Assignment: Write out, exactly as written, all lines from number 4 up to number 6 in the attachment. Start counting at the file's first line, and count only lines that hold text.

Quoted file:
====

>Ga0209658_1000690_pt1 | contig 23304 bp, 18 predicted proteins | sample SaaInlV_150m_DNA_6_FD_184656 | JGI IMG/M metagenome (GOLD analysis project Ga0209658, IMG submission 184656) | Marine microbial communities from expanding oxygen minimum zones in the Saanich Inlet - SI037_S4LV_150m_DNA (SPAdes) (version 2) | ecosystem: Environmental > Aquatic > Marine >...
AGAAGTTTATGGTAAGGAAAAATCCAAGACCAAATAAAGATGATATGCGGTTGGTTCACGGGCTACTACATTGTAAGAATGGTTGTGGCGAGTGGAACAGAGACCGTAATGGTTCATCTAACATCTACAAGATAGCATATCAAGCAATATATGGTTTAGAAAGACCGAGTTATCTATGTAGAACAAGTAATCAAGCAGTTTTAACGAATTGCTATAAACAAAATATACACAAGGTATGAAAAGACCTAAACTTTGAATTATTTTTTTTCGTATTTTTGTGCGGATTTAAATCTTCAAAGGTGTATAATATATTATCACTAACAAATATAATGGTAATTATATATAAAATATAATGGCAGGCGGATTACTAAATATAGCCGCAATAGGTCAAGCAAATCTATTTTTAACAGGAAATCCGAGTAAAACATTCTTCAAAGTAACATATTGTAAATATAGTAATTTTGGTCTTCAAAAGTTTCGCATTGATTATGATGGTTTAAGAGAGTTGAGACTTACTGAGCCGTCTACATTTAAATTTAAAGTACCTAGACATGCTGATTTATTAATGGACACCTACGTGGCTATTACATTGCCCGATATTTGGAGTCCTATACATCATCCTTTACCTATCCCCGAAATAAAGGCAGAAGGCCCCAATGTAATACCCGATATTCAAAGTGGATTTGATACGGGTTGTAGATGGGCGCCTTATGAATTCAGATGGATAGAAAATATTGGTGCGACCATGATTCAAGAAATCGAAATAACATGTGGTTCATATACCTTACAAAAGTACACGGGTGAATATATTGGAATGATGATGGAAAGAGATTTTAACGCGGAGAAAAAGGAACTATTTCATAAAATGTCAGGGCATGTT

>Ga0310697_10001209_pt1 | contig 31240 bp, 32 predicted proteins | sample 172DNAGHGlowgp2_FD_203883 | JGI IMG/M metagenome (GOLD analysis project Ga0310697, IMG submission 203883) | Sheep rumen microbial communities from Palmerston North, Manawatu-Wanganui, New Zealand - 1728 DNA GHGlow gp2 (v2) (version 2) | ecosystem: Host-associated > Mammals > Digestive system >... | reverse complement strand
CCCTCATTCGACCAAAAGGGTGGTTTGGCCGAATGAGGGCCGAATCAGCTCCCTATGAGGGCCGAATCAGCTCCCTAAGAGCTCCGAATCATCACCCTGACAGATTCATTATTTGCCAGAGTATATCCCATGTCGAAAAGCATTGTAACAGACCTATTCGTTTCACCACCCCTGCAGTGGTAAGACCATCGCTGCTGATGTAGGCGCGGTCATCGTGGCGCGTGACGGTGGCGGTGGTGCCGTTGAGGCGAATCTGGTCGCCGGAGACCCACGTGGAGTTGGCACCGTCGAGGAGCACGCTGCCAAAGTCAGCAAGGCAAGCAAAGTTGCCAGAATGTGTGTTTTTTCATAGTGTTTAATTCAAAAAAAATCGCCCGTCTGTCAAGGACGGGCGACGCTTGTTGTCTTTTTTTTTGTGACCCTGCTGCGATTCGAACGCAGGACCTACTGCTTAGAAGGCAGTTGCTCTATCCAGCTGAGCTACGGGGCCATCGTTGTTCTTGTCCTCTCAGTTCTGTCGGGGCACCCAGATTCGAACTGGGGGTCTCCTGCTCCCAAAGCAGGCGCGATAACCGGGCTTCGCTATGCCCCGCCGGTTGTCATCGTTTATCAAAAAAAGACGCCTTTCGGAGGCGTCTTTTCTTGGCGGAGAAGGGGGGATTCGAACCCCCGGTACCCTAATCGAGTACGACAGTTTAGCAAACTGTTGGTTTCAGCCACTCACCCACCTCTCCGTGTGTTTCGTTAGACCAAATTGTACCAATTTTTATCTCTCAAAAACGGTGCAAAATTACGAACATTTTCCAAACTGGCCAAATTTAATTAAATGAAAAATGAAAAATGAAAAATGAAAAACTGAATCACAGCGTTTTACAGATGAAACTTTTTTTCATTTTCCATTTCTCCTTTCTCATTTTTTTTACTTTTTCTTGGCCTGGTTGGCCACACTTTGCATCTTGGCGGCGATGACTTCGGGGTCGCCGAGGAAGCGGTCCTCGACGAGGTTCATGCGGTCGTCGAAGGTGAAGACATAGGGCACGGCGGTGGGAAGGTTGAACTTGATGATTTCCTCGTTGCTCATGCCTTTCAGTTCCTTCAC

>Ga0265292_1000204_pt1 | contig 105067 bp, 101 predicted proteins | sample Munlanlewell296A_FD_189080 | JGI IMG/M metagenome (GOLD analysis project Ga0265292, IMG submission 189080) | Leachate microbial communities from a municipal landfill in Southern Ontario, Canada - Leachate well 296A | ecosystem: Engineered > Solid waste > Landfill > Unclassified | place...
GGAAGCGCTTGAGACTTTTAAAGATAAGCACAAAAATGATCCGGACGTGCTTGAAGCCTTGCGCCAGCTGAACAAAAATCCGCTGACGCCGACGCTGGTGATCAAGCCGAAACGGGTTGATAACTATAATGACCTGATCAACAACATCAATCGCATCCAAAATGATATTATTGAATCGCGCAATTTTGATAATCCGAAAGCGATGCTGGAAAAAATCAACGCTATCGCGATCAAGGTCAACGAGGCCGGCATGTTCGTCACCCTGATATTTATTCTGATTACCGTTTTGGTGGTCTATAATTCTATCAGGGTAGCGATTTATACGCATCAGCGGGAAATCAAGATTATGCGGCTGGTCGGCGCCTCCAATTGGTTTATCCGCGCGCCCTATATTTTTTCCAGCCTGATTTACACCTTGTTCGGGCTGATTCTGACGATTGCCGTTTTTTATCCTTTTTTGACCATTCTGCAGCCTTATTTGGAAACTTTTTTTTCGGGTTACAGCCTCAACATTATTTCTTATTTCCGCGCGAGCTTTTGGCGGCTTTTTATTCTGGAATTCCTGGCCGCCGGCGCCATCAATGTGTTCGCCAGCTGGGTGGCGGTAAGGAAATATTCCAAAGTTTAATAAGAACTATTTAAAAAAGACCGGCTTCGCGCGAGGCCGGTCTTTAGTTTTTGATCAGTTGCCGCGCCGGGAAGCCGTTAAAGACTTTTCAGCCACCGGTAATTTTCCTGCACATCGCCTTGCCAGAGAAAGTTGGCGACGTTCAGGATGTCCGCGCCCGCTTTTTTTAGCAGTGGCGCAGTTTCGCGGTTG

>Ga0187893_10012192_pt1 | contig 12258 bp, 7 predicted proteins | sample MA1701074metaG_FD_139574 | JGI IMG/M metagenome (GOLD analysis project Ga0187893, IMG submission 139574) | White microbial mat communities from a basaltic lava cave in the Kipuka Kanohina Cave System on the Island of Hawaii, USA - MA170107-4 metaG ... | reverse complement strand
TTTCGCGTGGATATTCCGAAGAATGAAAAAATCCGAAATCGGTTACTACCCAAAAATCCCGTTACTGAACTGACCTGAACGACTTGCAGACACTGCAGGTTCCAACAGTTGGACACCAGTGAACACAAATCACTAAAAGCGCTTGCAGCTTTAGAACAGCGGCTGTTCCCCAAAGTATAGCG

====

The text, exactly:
CCCTCATTCGACCAAAAGGGTGGTTTGGCCGAATGAGGGCCGAATCAGCTCCCTATGAGGGCCGAATCAGCTCCCTAAGAGCTCCGAATCATCACCCTGACAGATTCATTATTTGCCAGAGTATATCCCATGTCGAAAAGCATTGTAACAGACCTATTCGTTTCACCACCCCTGCAGTGGTAAGACCATCGCTGCTGATGTAGGCGCGGTCATCGTGGCGCGTGACGGTGGCGGTGGTGCCGTTGAGGCGAATCTGGTCGCCGGAGACCCACGTGGAGTTGGCACCGTCGAGGAGCACGCTGCCAAAGTCAGCAAGGCAAGCAAAGTTGCCAGAATGTGTGTTTTTTCATAGTGTTTAATTCAAAAAAAATCGCCCGTCTGTCAAGGACGGGCGACGCTTGTTGTCTTTTTTTTTGTGACCCTGCTGCGATTCGAACGCAGGACCTACTGCTTAGAAGGCAGTTGCTCTATCCAGCTGAGCTACGGGGCCATCGTTGTTCTTGTCCTCTCAGTTCTGTCGGGGCACCCAGATTCGAACTGGGGGTCTCCTGCTCCCAAAGCAGGCGCGATAACCGGGCTTCGCTATGCCCCGCCGGTTGTCATCGTTTATCAAAAAAAGACGCCTTTCGGAGGCGTCTTTTCTTGGCGGAGAAGGGGGGATTCGAACCCCCGGTACCCTAATCGAGTACGACAGTTTAGCAAACTGTTGGTTTCAGCCACTCACCCACCTCTCCGTGTGTTTCGTTAGACCAAATTGTACCAATTTTTATCTCTCAAAAACGGTGCAAAATTACGAACATTTTCCAAACTGGCCAAATTTAATTAAATGAAAAATGAAAAATGAAAAATGAAAAACTGAATCACAGCGTTTTACAGATGAAACTTTTTTTCATTTTCCATTTCTCCTTTCTCATTTTTTTTACTTTTTCTTGGCCTGGTTGGCCACACTTTGCATCTTGGCGGCGATGACTTCGGGGTCGCCGAGGAAGCGGTCCTCGACGAGGTTCATGCGGTCGTCGAAGGTGAAGACATAGGGCACGGCGGTGGGAAGGTTGAACTTGATGATTTCCTCGTTGCTCATGCCTTTCAGTTCCTTCAC

>Ga0265292_1000204_pt1 | contig 105067 bp, 101 predicted proteins | sample Munlanlewell296A_FD_189080 | JGI IMG/M metagenome (GOLD analysis project Ga0265292, IMG submission 189080) | Leachate microbial communities from a municipal landfill in Southern Ontario, Canada - Leachate well 296A | ecosystem: Engineered > Solid waste > Landfill > Unclassified | place...
GGAAGCGCTTGAGACTTTTAAAGATAAGCACAAAAATGATCCGGACGTGCTTGAAGCCTTGCGCCAGCTGAACAAAAATCCGCTGACGCCGACGCTGGTGATCAAGCCGAAACGGGTTGATAACTATAATGACCTGATCAACAACATCAATCGCATCCAAAATGATATTATTGAATCGCGCAATTTTGATAATCCGAAAGCGATGCTGGAAAAAATCAACGCTATCGCGATCAAGGTCAACGAGGCCGGCATGTTCGTCACCCTGATATTTATTCTGATTACCGTTTTGGTGGTCTATAATTCTATCAGGGTAGCGATTTATACGCATCAGCGGGAAATCAAGATTATGCGGCTGGTCGGCGCCTCCAATTGGTTTATCCGCGCGCCCTATATTTTTTCCAGCCTGATTTACACCTTGTTCGGGCTGATTCTGACGATTGCCGTTTTTTATCCTTTTTTGACCATTCTGCAGCCTTATTTGGAAACTTTTTTTTCGGGTTACAGCCTCAACATTATTTCTTATTTCCGCGCGAGCTTTTGGCGGCTTTTTATTCTGGAATTCCTGGCCGCCGGCGCCATCAATGTGTTCGCCAGCTGGGTGGCGGTAAGGAAATATTCCAAAGTTTAATAAGAACTATTTAAAAAAGACCGGCTTCGCGCGAGGCCGGTCTTTAGTTTTTGATCAGTTGCCGCGCCGGGAAGCCGTTAAAGACTTTTCAGCCACCGGTAATTTTCCTGCACATCGCCTTGCCAGAGAAAGTTGGCGACGTTCAGGATGTCCGCGCCCGCTTTTTTTAGCAGTGGCGCAGTTTCGCGGTTG